In sight of both our Battailes, wee may meete In sight of both our battles we may meet,2H4 IV.i.177
At either end in peace: which Heauen so frame, At either end in peace – which God so frame! – 2H4 IV.i.178
Or to the place of difference call the Swords, Or to the place of difference call the swords2H4 IV.i.179
Which must decide it. Which must decide it.2H4 IV.i.180.1
The Prince is here at hand: pleaseth your Lordship The Prince is here at hand. Pleaseth your lordship2H4 IV.i.223
To meet his Grace, iust distance 'tweene our Armies? To meet his grace just distance 'tween our armies?2H4 IV.i.224
Pleaseth your Grace, to answere them directly, Pleaseth your grace to answer them directly2H4 IV.ii.52
How farre-forth you doe like their Articles. How far forth you do like their articles.2H4 IV.ii.53
I pledge your Grace: And if you knew what paines I pledge your grace – and if you knew what pains2H4 IV.ii.73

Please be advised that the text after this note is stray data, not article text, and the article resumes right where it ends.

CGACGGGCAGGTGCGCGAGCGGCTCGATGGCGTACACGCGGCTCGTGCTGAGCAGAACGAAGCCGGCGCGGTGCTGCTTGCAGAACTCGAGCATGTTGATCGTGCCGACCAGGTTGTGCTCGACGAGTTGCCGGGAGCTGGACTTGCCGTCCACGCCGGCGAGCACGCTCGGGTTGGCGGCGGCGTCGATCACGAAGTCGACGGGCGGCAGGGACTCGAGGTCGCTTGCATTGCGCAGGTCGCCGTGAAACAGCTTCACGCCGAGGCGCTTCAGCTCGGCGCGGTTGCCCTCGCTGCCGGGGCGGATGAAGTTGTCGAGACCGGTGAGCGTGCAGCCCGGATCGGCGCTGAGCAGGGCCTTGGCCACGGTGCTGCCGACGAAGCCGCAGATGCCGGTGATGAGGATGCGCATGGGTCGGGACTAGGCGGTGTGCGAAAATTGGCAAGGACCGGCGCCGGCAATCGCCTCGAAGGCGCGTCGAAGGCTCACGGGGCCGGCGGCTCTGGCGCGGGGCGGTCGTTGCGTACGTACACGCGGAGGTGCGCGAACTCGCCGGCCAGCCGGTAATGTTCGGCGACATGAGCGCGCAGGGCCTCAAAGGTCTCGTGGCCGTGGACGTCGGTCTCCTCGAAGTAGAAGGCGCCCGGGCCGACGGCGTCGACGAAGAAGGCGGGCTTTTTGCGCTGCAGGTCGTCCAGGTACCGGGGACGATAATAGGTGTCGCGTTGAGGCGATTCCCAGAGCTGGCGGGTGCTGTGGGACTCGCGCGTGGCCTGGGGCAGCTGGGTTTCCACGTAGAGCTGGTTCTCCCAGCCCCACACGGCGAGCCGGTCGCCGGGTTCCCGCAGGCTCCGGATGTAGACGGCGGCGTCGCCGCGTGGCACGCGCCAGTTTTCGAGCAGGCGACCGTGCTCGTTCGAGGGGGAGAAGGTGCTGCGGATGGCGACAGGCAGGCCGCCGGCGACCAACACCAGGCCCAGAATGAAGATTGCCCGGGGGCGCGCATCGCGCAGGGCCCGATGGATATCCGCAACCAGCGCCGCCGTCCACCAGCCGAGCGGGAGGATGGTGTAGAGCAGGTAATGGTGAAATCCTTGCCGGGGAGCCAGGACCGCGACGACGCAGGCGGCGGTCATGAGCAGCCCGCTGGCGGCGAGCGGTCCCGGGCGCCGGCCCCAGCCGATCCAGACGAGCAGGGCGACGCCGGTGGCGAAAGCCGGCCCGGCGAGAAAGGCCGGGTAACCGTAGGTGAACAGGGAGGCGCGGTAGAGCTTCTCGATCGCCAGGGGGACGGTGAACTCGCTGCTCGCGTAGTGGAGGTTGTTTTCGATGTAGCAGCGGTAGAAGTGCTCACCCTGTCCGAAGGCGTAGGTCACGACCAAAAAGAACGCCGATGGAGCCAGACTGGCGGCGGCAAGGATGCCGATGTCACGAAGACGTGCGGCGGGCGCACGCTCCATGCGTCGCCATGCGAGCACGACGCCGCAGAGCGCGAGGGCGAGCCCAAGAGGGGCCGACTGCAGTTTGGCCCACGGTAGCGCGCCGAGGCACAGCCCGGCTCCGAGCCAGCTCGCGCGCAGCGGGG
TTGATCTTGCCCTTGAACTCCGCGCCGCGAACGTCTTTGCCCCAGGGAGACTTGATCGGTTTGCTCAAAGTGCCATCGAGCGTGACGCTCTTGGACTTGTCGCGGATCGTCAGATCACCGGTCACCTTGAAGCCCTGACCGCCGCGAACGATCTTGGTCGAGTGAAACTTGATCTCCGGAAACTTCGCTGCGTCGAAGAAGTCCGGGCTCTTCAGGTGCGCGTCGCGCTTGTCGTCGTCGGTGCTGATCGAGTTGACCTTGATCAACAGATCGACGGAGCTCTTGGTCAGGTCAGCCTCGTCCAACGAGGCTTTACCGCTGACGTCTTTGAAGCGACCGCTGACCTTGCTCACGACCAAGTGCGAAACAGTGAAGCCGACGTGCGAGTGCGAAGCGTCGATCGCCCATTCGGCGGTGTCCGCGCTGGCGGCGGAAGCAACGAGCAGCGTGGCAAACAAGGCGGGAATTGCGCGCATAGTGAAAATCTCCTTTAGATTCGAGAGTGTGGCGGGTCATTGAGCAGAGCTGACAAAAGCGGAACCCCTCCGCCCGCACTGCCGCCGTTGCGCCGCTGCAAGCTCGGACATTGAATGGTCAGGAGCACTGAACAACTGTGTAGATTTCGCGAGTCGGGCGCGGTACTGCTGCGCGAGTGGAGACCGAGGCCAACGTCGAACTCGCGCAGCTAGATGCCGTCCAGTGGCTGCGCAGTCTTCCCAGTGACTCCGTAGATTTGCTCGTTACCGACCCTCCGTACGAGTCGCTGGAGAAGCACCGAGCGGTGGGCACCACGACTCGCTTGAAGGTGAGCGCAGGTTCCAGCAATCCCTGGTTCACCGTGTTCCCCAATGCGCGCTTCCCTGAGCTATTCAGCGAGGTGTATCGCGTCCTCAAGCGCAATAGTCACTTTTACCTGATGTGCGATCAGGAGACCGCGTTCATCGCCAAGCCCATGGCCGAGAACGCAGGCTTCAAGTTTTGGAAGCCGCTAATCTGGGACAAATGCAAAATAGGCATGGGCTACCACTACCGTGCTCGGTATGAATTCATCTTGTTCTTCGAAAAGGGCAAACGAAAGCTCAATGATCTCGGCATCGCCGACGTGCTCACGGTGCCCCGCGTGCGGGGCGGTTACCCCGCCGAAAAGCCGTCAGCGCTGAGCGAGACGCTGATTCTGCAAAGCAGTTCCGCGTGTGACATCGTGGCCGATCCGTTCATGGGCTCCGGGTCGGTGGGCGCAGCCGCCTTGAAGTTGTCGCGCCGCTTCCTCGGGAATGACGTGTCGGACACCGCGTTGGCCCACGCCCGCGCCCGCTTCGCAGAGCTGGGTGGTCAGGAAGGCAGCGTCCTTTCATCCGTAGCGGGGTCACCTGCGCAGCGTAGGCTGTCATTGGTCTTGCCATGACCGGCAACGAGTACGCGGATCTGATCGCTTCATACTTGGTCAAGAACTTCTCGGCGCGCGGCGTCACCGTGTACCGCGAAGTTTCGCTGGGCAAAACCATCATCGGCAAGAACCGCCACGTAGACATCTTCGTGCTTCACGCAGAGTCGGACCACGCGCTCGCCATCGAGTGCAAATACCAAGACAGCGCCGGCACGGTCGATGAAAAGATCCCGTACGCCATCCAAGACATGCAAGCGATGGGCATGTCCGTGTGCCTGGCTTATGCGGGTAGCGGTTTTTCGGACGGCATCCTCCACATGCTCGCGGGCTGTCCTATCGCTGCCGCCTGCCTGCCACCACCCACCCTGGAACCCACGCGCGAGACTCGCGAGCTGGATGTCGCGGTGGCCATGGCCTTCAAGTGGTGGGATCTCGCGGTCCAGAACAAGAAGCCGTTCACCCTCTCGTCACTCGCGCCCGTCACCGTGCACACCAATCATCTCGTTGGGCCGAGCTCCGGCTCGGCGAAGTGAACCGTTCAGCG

I haue bestow'd, To breede this present Peace, I have bestowed to breed this present peace2H4 IV.ii.74
You would drinke freely: but my loue to ye, You would drink freely; but my love to ye2H4 IV.ii.75
Shall shew it selfe more openly hereafter. Shall show itself more openly hereafter.2H4 IV.ii.76
I am glad of it. I am glad of it.2H4 IV.ii.77.2
Health to my Lord, and gentle Cousin Mowbray. Health to my lord and gentle cousin, Mowbray.2H4 IV.ii.78
Therefore be merry (Cooze) since sodaine sorrow Therefore be merry, coz, since sudden sorrow2H4 IV.ii.83
Serues to say thus: some good thing comes to morrow. Serves to say thus, ‘Some good thing comes tomorrow.'2H4 IV.ii.84
The Leaders hauing charge from you to stand, The leaders, having charge from you to stand,2H4 IV.ii.99
Will not goe off, vntill they heare you speake. Will not go off until they hear you speak.2H4 IV.ii.100